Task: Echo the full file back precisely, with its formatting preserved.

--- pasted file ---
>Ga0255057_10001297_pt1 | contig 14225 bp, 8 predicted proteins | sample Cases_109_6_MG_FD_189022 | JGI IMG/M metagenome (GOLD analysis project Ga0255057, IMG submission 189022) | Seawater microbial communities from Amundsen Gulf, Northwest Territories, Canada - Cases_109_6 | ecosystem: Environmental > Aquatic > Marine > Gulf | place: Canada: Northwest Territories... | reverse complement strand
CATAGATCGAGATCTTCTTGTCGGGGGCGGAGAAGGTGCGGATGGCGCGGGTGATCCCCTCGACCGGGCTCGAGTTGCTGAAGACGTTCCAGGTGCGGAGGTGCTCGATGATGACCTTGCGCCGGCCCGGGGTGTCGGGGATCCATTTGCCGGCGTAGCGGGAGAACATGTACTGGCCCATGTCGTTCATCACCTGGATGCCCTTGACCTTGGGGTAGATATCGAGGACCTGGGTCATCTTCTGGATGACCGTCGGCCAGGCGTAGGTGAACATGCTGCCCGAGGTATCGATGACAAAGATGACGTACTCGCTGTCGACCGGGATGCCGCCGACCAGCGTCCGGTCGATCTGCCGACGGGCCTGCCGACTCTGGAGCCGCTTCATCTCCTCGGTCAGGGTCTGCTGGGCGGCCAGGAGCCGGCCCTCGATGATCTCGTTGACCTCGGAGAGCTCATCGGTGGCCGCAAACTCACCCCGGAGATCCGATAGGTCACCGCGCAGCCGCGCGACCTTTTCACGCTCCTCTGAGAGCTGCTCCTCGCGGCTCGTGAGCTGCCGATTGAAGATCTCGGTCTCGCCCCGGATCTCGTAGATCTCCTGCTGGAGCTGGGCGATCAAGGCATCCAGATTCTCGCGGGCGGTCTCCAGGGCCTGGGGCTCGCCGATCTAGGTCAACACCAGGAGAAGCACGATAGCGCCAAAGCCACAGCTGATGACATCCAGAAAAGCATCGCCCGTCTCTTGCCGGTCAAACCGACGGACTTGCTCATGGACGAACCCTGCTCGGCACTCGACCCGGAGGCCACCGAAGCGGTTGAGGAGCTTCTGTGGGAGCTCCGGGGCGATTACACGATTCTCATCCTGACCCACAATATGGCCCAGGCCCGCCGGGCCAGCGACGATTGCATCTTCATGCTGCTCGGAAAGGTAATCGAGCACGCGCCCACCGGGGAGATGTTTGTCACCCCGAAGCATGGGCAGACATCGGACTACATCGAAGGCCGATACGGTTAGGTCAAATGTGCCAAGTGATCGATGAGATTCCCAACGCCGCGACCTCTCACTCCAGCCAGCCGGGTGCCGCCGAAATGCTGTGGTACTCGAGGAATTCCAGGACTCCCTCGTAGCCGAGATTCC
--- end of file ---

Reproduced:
>Ga0255057_10001297_pt1 | contig 14225 bp, 8 predicted proteins | sample Cases_109_6_MG_FD_189022 | JGI IMG/M metagenome (GOLD analysis project Ga0255057, IMG submission 189022) | Seawater microbial communities from Amundsen Gulf, Northwest Territories, Canada - Cases_109_6 | ecosystem: Environmental > Aquatic > Marine > Gulf | place: Canada: Northwest Territories... | reverse complement strand
CATAGATCGAGATCTTCTTGTCGGGGGCGGAGAAGGTGCGGATGGCGCGGGTGATCCCCTCGACCGGGCTCGAGTTGCTGAAGACGTTCCAGGTGCGGAGGTGCTCGATGATGACCTTGCGCCGGCCCGGGGTGTCGGGGATCCATTTGCCGGCGTAGCGGGAGAACATGTACTGGCCCATGTCGTTCATCACCTGGATGCCCTTGACCTTGGGGTAGATATCGAGGACCTGGGTCATCTTCTGGATGACCGTCGGCCAGGCGTAGGTGAACATGCTGCCCGAGGTATCGATGACAAAGATGACGTACTCGCTGTCGACCGGGATGCCGCCGACCAGCGTCCGGTCGATCTGCCGACGGGCCTGCCGACTCTGGAGCCGCTTCATCTCCTCGGTCAGGGTCTGCTGGGCGGCCAGGAGCCGGCCCTCGATGATCTCGTTGACCTCGGAGAGCTCATCGGTGGCCGCAAACTCACCCCGGAGATCCGATAGGTCACCGCGCAGCCGCGCGACCTTTTCACGCTCCTCTGAGAGCTGCTCCTCGCGGCTCGTGAGCTGCCGATTGAAGATCTCGGTCTCGCCCCGGATCTCGTAGATCTCCTGCTGGAGCTGGGCGATCAAGGCATCCAGATTCTCGCGGGCGGTCTCCAGGGCCTGGGGCTCGCCGATCTAGGTCAACACCAGGAGAAGCACGATAGCGCCAAAGCCACAGCTGATGACATCCAGAAAAGCATCGCCCGTCTCTTGCCGGTCAAACCGACGGACTTGCTCATGGACGAACCCTGCTCGGCACTCGACCCGGAGGCCACCGAAGCGGTTGAGGAGCTTCTGTGGGAGCTCCGGGGCGATTACACGATTCTCATCCTGACCCACAATATGGCCCAGGCCCGCCGGGCCAGCGACGATTGCATCTTCATGCTGCTCGGAAAGGTAATCGAGCACGCGCCCACCGGGGAGATGTTTGTCACCCCGAAGCATGGGCAGACATCGGACTACATCGAAGGCCGATACGGTTAGGTCAAATGTGCCAAGTGATCGATGAGATTCCCAACGCCGCGACCTCTCACTCCAGCCAGCCGGGTGCCGCCGAAATGCTGTGGTACTCGAGGAATTCCAGGACTCCCTCGTAGCCGAGATTCC